The cars – are they here to help us or destroy us? Not an idle question in these carbon-conscious times, and Michael Bay’s ’splosiongasmic ’botfest could, at a stretch, be parsed as a grand-scale id-fantasy of America’s doomed infatuation with the internal combustion engine: both goodies and baddies look sexy as hell, and both leave destruction in their wake. You could even tease an oil-anxiety subtext out of the film’s overseas settings: a spot of blowback in the Middle East and a salutary warning against exploratory polar digging.
As in the ’80s cartoon series/corporate promotional tool on which the movie is based, Earth is the battlefield for two tribes of ancient alien robots who can shape-shift into items of our technology. (They also seem to have developed a kind of robo-parkour.) The evil, spiky Decepticons and the friendly but, in this version, equally spiky Autobots are slugging it out for control of a magic Rubik’s Cube; caught in the middle is high-school kid Sam (Shia LaBeouf), who inadvertently picks up a battered Autobot at a secondhand car lot and develops an even bigger crush on it than he has on the girl from history class (Megan Fox).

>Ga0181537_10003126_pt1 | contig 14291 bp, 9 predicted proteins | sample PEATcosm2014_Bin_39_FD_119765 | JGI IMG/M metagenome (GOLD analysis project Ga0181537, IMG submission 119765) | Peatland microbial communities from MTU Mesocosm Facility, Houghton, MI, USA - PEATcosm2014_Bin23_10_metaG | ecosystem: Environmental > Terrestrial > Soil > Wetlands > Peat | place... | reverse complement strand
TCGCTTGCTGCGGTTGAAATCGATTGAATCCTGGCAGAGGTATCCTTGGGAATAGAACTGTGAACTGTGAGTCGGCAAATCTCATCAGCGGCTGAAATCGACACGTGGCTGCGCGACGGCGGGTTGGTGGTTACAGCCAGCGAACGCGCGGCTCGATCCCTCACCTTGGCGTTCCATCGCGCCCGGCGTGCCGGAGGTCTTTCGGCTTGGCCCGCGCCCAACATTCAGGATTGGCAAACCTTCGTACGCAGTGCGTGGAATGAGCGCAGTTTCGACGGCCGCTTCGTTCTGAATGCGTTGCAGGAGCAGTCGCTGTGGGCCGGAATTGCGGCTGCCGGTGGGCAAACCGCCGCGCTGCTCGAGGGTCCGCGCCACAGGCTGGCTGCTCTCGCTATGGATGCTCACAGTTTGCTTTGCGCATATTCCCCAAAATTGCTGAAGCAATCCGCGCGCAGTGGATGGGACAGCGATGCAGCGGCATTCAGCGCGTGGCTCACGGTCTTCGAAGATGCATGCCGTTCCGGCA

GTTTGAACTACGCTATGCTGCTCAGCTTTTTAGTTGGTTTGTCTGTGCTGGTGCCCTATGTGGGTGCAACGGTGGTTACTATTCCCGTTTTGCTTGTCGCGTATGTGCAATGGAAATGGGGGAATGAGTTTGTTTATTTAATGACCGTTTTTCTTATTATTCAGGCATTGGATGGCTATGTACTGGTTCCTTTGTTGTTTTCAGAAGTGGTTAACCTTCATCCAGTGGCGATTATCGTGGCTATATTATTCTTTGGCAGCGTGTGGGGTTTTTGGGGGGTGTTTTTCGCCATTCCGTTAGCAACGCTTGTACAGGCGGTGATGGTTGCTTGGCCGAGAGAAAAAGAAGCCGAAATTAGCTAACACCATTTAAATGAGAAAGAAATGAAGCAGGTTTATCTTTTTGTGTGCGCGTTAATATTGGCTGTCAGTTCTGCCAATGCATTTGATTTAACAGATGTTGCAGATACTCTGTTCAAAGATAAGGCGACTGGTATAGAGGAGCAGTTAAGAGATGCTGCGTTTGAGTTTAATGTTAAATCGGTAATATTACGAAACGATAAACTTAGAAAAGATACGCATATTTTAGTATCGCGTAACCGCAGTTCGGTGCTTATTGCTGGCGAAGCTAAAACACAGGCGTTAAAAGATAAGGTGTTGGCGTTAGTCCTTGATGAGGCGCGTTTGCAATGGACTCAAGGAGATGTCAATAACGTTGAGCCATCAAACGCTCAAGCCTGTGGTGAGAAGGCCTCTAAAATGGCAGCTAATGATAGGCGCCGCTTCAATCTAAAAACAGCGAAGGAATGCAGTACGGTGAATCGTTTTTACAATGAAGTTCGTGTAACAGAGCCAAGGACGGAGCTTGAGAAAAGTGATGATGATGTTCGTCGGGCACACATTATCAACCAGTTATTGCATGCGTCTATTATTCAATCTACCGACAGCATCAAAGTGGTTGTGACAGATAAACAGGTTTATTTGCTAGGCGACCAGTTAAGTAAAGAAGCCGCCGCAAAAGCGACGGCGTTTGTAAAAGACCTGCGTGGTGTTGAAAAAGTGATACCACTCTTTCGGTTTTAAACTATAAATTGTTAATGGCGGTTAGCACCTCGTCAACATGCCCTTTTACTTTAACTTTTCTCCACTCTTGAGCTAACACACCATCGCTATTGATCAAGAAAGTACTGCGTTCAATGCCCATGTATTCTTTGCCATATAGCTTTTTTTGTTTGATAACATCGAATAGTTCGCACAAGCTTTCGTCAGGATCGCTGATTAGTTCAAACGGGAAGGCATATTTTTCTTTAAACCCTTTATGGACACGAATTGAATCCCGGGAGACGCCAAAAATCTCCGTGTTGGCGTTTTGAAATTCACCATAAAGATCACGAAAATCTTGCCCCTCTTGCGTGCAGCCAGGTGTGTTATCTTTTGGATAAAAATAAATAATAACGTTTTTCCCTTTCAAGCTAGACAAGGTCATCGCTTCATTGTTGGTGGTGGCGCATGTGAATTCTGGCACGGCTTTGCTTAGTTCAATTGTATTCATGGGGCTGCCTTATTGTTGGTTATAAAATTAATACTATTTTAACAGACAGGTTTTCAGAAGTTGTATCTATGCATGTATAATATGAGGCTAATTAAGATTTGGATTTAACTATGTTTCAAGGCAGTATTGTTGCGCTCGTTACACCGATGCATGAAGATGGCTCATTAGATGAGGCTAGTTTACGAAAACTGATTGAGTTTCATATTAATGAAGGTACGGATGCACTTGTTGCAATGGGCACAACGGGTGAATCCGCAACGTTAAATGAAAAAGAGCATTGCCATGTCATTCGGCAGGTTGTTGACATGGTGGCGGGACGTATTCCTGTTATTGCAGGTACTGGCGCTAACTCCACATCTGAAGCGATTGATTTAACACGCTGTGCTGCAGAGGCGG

Sprawling, hardware-heavy, gung-ho with a streak of cruel humour, ‘Transformers’ is a Michael Bay movie, all right. It’s also about as nimble as a 30-foot behemoth with fried navigation circuits, lunging and lumbering from misfiring comic set-piece to messy pitched battle, landing the occasional bullseye along the way. John Turturro is good value as a sleazy spook but you’ll search in vain for anything like characterisation elsewhere, especially among the robots themselves. Less than meets… you know.